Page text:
F. A. Hayek warned us against the “pretense of knowledge.” But the fact is that our public-policy debate is broadly organized around that very pretense, which is practically an article of faith.
Reality is remorselessly wearing away at the planners’ pretense. In 2008, the best and brightest in Washington, who believe themselves to be among the most intelligent and powerful men and women in the world, stood by helplessly as their ambitions were done in by the very houses in which we live, like cells turning against the body as cancer. Washington’s response was to apply to health care the same effective management it had brought to housing policy, executing its program with approximately the ineptitude that one might have expected.
“In retrospect it was apparent to me that most of the violence in my lifetime had been directed by utopians like myself against those who would not go along with their impossible dreams. “Idealism kills,” the philosopher Nietzsche had warned before all this bloodshed began. But nobody listened.”
“I agree with the observation more than I would like to. It is the human wish to be told lies that keeps us as primitive morally and socially as we are. But stoic realism is, after all, what being a conservative is about. It is about accepting the absolute limits that life places on human hope. One could define the viewpoint of the left as just the opposite. It is an obstinate, compulsive, destructive belief in the fantasy of change, in the hope of a human redemption.”
“I have watched my friends on the left, whose ideas created an empire of inhumanity, survive the catastrophe of their schemes and go on to unexpected triumphs by turning their backs on the ashes of their ideological defeats. Forced to witness the collapse of everything they had once dreamed of and worked to achieve, they have emerged unchastened and unchanged in pursuit of the same destructive illusions. And they have been rewarded for their misdeeds with a cultural cachet and unprecedented influence in the country most responsible for the worldwide defeat of their misguided schemes.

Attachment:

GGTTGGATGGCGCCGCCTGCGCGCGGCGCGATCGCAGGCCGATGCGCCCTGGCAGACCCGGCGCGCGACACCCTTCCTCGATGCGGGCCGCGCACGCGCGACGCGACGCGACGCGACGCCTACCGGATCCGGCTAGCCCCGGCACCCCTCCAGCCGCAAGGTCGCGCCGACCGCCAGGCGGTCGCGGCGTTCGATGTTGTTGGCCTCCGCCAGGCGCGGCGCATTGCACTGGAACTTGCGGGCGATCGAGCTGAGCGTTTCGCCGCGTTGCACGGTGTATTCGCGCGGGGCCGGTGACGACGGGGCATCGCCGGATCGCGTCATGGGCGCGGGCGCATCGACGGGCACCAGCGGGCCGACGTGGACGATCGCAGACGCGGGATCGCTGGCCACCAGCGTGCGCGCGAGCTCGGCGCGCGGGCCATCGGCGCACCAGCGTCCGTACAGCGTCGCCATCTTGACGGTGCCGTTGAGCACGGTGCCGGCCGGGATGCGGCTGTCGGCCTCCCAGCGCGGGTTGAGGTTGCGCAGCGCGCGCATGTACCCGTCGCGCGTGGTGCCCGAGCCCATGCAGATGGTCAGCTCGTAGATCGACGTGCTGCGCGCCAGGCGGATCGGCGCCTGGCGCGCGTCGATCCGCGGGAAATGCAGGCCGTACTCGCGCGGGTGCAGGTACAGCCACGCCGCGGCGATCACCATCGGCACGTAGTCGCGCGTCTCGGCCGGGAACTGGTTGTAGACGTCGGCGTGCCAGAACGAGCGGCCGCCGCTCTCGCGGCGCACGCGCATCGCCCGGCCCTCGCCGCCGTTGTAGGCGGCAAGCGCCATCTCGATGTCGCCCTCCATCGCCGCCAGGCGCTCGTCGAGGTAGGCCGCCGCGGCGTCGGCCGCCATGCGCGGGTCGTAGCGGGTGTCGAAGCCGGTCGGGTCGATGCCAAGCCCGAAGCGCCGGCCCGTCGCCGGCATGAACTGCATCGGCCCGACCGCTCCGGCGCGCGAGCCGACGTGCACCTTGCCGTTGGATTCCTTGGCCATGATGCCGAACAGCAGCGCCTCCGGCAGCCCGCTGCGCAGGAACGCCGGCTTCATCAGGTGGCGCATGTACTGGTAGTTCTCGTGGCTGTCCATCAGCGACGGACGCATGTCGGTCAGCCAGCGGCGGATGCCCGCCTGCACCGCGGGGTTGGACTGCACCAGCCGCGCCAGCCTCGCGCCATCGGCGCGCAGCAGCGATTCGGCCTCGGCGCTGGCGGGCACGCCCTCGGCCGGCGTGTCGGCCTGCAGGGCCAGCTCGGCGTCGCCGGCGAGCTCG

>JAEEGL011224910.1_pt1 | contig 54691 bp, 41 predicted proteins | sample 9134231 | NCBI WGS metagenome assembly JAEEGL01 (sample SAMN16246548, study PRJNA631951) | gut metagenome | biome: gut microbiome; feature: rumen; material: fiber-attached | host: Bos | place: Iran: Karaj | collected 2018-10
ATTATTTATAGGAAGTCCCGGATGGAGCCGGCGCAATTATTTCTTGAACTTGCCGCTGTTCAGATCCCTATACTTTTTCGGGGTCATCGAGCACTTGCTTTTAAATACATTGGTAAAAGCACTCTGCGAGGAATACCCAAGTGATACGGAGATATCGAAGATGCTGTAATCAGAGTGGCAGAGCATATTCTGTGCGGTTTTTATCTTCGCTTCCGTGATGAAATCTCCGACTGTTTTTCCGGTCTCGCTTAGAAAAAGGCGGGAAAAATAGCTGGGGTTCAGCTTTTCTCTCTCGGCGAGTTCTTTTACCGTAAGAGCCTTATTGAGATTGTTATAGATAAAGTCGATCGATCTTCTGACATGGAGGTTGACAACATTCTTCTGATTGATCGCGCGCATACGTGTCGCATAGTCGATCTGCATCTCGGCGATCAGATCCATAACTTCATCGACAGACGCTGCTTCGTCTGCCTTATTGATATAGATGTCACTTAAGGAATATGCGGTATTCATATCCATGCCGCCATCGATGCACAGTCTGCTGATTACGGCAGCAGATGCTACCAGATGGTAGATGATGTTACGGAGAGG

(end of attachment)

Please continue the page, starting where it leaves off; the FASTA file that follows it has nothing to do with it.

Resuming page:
I cannot explain this dystopian paradox except by agreeing with my interlocutor that politics is indeed irrational; and that socialism is a wish that runs as deep as any religious faith. I do not know that the truth must necessarily remain in the shadows, as he writes. But I am persuaded that a lie grounded in human desire is too powerful for mere reason to kill.”
Excerpt From: Horowitz, David. “The Black Book of the American Left.” Encounter Books, 2013-11-04. iBooks.
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Life Lessons from Navy Seal Training byWilliam H. McRaven in the Wall Street Journal:
Excerpt and Summary
To the graduating class of 2014, you are moments away from graduating. Moments away from beginning your journey through life. Moments away from starting to change the world—for the better.
It will not be easy.
But start each day with a task completed. Find someone to help you through life. Respect everyone. Know that life is not fair and that you will fail often, but if you take some risks, step up when the times are toughest, face down the bullies, lift up the downtrodden and never, ever give up—if you do these things, then the next generation and the generations that follow will live in a world far better than the one we have today. And what started here will indeed have changed the world, for the better.
Read and share the whole article. Please.